ad-

(Latin: prefix; to, toward, a direction toward, addition to, near, at; and changes to: ac-, af-, ag-, al-, an-, ap-, aq-, ar-, as-, at- when ad- is combined with certain words that begin with the letters c, f, g, l, n, p, q, r, s, and t)

The Latin element ad carries the idea of "in the direction of" and combines with many Latin words and roots to make common English words.

The form ad- appears in this form before a vowel and before the consonants d, h, j, m, and v. It is simplified to a- before sc, sp and st.

Before c, f, g, l, n, p, q, r, s, and t; ad- is changed to ac-, af-, ag-, al-, an-, ap-, aq-, ar-, as-, and at-.

In other words, the d of ad usually changes into the same letter as the first letter of the following root or word when it is a consonant: ad-fix becomes affix, and ad-sign becomes assign; therefore, making a double consonant.

Another example includes: attract as with ad-tract (drawn towards); so it has a double t. On the other hand when ad- precedes a vowel, as with adapt, it is simply ad-apt, with one d. For the same reason, there is only one d in adore and adumbrate, because ad- has combined with orare and umbra each of which starts with a vowel.

So, remember: since these Latin words begin with vowels and not consonants, the d of ad does not double as shown in the previous examples.

adopt
1. To raise a child of other biological parents as if he/she were your own, in accordance with formal legal procedures.
2. To take up something; such as, a plan, an idea, a cause, or a practice and to use or follow it.
3. To assume an attitude or way of behaving: "They tried to adopt a new way of living."
4. To take on and to use a new name or title.
5. To vote to accept something; such as, a government committee's decision or a congressional bill.
adoption
1. The act of accepting with approval or a favorable reception.
2. A term for a situation in which adult animals take over the care of young who are not their own offspring.
adoral
1. Situated toward or near the mouth.
2. Directed toward the mouth.
adore
1. To love someone intensely.
2. To like something or someone very much.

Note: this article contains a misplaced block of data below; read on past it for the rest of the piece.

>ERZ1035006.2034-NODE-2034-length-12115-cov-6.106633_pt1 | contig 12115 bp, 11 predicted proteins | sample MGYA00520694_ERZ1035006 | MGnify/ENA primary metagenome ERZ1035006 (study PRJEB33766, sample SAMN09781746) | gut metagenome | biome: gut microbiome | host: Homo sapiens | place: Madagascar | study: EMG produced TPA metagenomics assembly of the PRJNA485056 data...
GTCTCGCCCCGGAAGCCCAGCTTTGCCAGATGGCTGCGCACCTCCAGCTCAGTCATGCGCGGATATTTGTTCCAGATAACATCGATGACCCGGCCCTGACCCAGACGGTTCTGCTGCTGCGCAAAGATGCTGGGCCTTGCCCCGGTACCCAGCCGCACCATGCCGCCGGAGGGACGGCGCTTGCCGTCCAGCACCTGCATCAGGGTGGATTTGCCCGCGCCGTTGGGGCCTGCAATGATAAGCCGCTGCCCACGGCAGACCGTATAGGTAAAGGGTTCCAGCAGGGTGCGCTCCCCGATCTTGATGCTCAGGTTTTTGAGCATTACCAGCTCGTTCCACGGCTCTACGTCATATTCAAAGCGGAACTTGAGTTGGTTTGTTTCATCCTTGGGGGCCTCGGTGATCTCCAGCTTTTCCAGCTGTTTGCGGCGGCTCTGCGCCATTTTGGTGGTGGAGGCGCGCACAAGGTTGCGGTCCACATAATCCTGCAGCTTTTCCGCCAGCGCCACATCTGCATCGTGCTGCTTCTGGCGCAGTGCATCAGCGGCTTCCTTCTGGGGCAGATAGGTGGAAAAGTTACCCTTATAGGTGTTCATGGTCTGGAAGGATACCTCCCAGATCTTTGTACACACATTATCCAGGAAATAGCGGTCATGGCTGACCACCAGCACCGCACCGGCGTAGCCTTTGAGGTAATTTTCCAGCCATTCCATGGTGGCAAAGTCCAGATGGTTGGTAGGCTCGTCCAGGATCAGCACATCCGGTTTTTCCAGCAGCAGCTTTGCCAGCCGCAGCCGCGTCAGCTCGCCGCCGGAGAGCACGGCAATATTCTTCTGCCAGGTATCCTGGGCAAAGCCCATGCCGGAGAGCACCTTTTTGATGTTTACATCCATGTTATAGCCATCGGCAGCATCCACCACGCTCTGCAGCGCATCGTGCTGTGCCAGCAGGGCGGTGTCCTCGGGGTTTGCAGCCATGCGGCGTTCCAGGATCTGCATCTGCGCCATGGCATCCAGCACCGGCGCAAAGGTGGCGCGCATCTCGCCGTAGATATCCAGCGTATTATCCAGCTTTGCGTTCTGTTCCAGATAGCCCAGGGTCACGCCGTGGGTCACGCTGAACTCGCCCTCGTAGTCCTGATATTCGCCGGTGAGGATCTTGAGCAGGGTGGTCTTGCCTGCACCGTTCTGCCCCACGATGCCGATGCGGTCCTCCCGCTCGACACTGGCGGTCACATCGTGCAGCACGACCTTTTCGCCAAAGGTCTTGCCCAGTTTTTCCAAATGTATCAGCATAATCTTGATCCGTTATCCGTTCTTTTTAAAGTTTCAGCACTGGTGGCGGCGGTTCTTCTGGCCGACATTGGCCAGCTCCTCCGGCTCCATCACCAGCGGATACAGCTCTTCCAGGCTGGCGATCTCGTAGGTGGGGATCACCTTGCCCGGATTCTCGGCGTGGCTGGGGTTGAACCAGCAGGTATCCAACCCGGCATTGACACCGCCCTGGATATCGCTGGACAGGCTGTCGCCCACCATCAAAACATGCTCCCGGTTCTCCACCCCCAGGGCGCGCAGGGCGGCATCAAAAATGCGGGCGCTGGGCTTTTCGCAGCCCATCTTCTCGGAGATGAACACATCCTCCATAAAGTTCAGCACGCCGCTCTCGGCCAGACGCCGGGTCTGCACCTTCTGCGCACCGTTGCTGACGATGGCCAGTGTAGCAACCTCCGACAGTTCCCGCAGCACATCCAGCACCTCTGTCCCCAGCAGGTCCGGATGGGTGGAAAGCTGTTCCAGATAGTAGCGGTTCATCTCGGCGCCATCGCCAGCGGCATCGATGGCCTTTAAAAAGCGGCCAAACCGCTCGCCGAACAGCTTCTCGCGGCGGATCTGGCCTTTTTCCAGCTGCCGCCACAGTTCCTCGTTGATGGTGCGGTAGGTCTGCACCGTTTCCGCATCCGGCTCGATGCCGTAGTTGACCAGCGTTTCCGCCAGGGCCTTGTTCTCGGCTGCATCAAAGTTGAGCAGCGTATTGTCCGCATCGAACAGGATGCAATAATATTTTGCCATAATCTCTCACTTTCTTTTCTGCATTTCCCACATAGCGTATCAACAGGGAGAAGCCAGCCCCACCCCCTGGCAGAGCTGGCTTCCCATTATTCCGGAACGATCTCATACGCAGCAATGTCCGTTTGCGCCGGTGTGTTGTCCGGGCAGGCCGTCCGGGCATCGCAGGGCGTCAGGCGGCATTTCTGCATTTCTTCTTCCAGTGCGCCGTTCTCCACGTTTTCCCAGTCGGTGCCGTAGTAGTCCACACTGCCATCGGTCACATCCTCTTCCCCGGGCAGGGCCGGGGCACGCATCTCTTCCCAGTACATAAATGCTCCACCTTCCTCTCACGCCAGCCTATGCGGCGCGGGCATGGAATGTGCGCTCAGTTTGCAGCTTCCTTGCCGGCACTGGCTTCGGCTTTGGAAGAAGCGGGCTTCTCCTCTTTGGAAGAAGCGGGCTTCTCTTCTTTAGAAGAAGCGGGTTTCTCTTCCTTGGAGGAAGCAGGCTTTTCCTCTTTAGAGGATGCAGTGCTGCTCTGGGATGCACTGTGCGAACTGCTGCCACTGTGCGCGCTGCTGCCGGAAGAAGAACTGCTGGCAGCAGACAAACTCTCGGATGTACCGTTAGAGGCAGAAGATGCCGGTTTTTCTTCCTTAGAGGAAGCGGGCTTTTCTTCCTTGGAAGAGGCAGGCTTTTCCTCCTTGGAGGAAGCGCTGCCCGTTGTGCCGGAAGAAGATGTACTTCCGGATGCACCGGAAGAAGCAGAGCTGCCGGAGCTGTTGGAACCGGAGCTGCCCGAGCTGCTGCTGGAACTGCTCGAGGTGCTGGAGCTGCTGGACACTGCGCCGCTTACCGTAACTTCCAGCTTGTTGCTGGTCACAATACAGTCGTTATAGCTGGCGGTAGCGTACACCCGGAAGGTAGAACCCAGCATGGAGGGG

3. To regard with deep, often rapturous love.
4. To worship God, a god, or a spirit.
5. Etymology: from Old French aourer, "to adore, to worship"; from Latin adorare, "to speak to, to entreat, to beseech, to ask in prayer, to worship"; from ad-, "to" and orare, "to speak, to pray".
adorn (verb), adorns; adorned; adorning
1. To add decoration or ornamentation to something.
2. To add to the beauty or glory of something or someone.
adrenal
1. Near or upon the kidney; denoting the suprarenal (adrenal) gland.
2. A suprarenal gland or separate tissue or product thereof.
adsorb, adsorbable, adsorbability
To take up and to hold another substance on the surface in order to carry on the process of adsorption.
adsorbate
Something which is absorbed; such as, material gathered on a surface by adsorption.
adsorbent
1. A material that can hold or condense molecules of another substance on its surface by adsorption.
2. Relating to or capable of adsorption.
adsorption
The taking up of the molecules from a gas or liquid on the surface of another substance; distinguished from adsorption, a process where one substance actually penetrates into the inner structure of the other.
adtital
Relating to an organism living immediately below low-tide levels.
adulate (verb), adulates; adulated; adulating
To show excess devotion to someone or to express obsequious admiration by making a big fuss about the person: Sam was overdoing it when he adulated on and on about his supervisor during the business meeting.
To flatter or to over praise.
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adulation (ad yoo LAY shuhn, ad yuh LAY shuhn) (s) (noun), adulations (pl)
1. Excessive flattery, praise, or admiration beyond normal; especially, when done in a servile way: In hopes of getting a substantial raise, Manfred sent his boss a flattering e-mail filled with adulations and an invitation to go for a coffee break together.
2. Abject adoration or great admiration and praise: The critic expressed her adulation and enthusiasm in the local newspaper regarding the dramatic production at the local theater last weekend.
3. Etymology: from Latin adulationem and adulatio, "a fawning; great flattery", a noun of action from aduliari, "to gratify the vanity of"; from ad-, "to" + ulos, "tail".

If you were to imagine a dog wagging its tail to get a treat or to show a lot of friendly behavior, you're thinking is correct. Adulation is considered to be one of the more doglike characteristics of human behavior.

Extravagant praise.
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Hypocritical praise and fawning.
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Excessive praise or flattery.
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adulator (s) (noun), adulators (pl)
A person who uses flattery and clich├ęs or superficial compliments in order to please another person or a group of people: "After an adulator introduced a politician with many complimentary words of praise, the candidate stood up and told the audience that after hearing so many wonderful things about him, he could hardly wait to hear himself start his speech."
adulatory (adjective), more adulatory, most adulatory
Descriptive of a tendency to insincerely praise someone with flattery and being excessively willing to do almost anything to please that person: Often when foreign officials meet, there is a tendency to exchange adulatory comments that are full of platitudes or overused words and insincere praise.
Containing excessive praise.
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